Many of the lectures here at EMOS are held at the very-new Hope Theater at the University of Oregon’s Miller Theatre Complex. Boom: there’s a big square fact to start the post off for you. But I’m going somewhere with it.
Right now, where the Hope would be a big black box is all full up with Set. The floor is painted in a curling desert-river pattern. Upstage is a forest of recycled wooden planks and juttings, a kind of grandpa’s-attic bamboo. In one corner is a platform with puzzle-piece innards: old bedposts, chairs and plywood fold over each other in a hefty collage.
It’s all for the stagings of the Festival’s top two prize-winning plays: Song of Extinction and Atomic Farmgirl. But what was intended to represent a Bolivian forest and an American farm has come to represent the EMOS festival itself, both literally and figuratively: the set was constructed with recycled materials.
Today’s sessions were sponsored by the Center for Sustainable Practice in the Arts. Led by Ian Garrett, they included presentations by Steve Mital, University of Oregon’s Director of Sustainability, PhD candidate (and EMOS Production Manager) Damond Morris, several eco-conscious designers, and several pioneers of a Sustainable Dramaturgy program at CalArts.
At this point: it’s day seven. Everyone in the room knows each other, at least by sight. We’re calling each other out in the audience: could you talk about your experience with . . . what’s your perspective on . . . and what begins as a formal presentation becomes a group conversation quickly and easily.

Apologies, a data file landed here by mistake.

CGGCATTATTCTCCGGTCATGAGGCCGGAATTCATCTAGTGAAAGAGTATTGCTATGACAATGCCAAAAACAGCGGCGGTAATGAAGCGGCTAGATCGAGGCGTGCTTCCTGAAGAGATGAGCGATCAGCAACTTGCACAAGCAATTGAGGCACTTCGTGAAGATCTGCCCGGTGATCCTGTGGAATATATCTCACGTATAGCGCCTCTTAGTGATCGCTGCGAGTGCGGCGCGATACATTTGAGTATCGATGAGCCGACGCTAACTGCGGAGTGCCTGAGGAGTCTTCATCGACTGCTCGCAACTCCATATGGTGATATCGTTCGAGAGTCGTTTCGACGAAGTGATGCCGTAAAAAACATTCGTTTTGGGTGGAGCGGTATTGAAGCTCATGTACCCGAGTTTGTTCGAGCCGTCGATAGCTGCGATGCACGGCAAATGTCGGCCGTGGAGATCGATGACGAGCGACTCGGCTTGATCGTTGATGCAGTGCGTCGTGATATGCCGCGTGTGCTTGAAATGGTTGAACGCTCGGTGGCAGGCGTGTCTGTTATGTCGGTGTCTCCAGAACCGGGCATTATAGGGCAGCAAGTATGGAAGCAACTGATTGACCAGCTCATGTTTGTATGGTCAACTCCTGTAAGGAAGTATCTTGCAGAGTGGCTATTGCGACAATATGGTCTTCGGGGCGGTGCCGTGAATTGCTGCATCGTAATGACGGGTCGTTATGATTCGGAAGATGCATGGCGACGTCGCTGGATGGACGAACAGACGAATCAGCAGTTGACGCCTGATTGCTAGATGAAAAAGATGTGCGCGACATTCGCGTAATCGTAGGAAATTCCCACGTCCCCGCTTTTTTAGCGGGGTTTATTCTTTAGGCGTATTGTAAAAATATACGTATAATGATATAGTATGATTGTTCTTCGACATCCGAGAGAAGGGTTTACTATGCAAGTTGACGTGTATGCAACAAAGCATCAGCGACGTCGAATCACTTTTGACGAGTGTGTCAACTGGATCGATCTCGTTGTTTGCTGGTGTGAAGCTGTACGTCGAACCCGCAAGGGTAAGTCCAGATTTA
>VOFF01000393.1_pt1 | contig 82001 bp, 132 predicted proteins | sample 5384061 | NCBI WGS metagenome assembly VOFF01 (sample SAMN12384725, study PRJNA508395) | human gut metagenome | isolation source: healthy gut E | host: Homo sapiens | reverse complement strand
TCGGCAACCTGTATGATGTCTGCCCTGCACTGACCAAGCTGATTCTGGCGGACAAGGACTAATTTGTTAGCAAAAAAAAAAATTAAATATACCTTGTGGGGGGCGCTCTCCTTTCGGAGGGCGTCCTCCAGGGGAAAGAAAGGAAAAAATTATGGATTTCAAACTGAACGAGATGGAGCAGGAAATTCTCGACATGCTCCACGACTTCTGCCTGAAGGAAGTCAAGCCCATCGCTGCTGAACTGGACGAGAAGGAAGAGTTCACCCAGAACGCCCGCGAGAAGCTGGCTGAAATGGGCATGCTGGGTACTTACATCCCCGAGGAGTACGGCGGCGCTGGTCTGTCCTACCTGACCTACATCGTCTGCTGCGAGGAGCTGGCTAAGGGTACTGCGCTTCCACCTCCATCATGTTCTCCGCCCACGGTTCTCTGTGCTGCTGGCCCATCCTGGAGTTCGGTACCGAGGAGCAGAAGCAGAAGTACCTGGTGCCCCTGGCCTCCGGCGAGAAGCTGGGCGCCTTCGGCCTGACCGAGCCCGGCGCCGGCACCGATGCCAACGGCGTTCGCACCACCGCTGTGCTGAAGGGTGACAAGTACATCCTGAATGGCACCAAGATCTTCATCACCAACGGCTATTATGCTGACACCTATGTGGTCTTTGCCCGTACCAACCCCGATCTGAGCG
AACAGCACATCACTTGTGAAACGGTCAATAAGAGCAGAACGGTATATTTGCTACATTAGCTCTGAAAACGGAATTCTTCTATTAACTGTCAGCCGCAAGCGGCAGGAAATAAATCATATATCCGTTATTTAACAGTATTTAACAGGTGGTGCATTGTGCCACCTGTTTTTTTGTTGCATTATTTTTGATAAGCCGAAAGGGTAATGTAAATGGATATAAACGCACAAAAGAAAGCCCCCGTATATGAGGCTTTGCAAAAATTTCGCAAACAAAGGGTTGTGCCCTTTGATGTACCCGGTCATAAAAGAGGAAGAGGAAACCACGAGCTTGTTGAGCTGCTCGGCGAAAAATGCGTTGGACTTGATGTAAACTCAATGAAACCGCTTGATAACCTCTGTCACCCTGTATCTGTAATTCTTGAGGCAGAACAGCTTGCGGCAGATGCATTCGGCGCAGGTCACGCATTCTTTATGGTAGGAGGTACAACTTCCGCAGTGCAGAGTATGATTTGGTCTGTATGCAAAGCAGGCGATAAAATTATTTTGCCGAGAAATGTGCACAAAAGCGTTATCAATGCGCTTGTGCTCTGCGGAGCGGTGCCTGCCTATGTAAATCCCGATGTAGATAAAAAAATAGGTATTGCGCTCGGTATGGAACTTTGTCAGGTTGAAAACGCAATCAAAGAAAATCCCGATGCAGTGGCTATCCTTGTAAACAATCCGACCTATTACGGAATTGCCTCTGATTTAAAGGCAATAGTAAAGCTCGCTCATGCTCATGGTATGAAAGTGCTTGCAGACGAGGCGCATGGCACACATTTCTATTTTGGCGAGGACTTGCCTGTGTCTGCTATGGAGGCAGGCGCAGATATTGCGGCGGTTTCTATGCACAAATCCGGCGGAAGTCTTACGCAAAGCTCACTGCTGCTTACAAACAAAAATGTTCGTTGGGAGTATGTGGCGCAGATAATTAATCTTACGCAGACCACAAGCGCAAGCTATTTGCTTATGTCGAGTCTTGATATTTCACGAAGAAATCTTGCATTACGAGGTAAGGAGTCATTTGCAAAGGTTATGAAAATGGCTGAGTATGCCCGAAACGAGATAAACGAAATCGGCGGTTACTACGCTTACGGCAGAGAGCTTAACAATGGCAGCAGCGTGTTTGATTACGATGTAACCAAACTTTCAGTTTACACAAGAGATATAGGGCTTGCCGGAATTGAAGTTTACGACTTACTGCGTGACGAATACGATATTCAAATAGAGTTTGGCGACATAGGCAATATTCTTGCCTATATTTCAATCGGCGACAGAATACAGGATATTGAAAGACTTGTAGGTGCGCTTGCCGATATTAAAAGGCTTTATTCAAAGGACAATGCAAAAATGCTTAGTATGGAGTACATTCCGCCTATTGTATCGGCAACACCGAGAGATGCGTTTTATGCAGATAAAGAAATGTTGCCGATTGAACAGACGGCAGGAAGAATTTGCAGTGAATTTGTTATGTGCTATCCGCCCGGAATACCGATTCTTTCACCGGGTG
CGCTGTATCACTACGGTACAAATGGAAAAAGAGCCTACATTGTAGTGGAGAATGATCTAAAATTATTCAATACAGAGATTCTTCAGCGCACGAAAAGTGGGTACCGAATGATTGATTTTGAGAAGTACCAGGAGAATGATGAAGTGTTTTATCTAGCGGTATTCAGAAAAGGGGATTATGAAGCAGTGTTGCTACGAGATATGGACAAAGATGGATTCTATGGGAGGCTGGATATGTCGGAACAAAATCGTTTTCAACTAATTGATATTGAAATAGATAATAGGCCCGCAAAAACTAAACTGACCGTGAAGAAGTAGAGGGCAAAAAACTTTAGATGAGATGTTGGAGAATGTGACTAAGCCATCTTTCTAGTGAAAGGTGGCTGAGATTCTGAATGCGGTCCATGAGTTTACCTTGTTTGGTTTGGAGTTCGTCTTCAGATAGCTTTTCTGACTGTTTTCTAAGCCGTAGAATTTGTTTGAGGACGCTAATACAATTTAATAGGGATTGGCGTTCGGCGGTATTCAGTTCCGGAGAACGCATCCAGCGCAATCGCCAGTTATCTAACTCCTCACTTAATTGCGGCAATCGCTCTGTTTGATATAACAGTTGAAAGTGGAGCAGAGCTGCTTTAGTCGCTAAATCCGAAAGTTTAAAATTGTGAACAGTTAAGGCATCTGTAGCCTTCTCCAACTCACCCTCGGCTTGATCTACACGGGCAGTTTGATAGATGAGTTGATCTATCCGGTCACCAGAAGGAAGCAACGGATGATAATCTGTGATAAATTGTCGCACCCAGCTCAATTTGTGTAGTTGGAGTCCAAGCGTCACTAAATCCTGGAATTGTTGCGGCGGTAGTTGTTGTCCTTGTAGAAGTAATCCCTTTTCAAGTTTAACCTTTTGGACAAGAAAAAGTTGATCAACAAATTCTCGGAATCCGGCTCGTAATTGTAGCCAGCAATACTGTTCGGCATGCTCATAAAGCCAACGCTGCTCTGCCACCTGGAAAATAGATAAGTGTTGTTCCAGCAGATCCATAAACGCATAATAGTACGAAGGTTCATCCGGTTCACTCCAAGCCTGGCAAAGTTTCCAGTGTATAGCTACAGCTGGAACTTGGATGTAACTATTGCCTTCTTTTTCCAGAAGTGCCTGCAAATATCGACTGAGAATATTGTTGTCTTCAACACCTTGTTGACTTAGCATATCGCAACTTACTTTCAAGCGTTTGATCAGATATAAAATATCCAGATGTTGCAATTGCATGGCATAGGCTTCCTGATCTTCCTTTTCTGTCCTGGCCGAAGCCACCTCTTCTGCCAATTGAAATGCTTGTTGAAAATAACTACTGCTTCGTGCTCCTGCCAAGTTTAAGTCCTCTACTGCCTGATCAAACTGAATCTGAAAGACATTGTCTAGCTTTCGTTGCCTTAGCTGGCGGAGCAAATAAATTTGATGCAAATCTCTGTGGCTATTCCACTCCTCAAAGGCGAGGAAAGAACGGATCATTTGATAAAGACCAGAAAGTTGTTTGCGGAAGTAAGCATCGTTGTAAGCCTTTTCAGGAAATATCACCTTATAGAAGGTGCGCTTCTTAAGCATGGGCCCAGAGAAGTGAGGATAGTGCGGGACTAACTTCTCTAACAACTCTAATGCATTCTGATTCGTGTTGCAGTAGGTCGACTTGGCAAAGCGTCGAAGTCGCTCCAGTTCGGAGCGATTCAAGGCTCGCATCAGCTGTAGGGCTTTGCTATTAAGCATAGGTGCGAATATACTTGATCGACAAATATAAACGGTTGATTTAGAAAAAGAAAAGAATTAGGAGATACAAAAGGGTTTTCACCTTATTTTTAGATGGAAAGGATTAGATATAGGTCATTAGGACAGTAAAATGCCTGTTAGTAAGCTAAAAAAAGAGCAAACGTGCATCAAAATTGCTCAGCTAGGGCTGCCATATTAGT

Inspired by Mike Lawler, here are a few questions asked in the course of the day (some got answered, some did not):
What is a “sustainable university”?
What is the impact of a theatrical lighting system?
Where in this stream can we reduce our waste?
What are the next steps in expanding/refining sustainable pedagogy?
How do we reframe our relationship to resources?
How can we implement what we believe in the art we create?
If your curiosity is piqued, I’d encourage you to visit the CSPA’s wiki for tools and nuggets of information. As to the rest, I leave you with Morris’ Five D’s of Design for Environment:
Design for Dissasembly. Design for Recyclability. Design for Disposability. Design for Reusability. Design for Remanufacture.
See you on the other side of a recycled-wooden forest.
Go to the Green Museum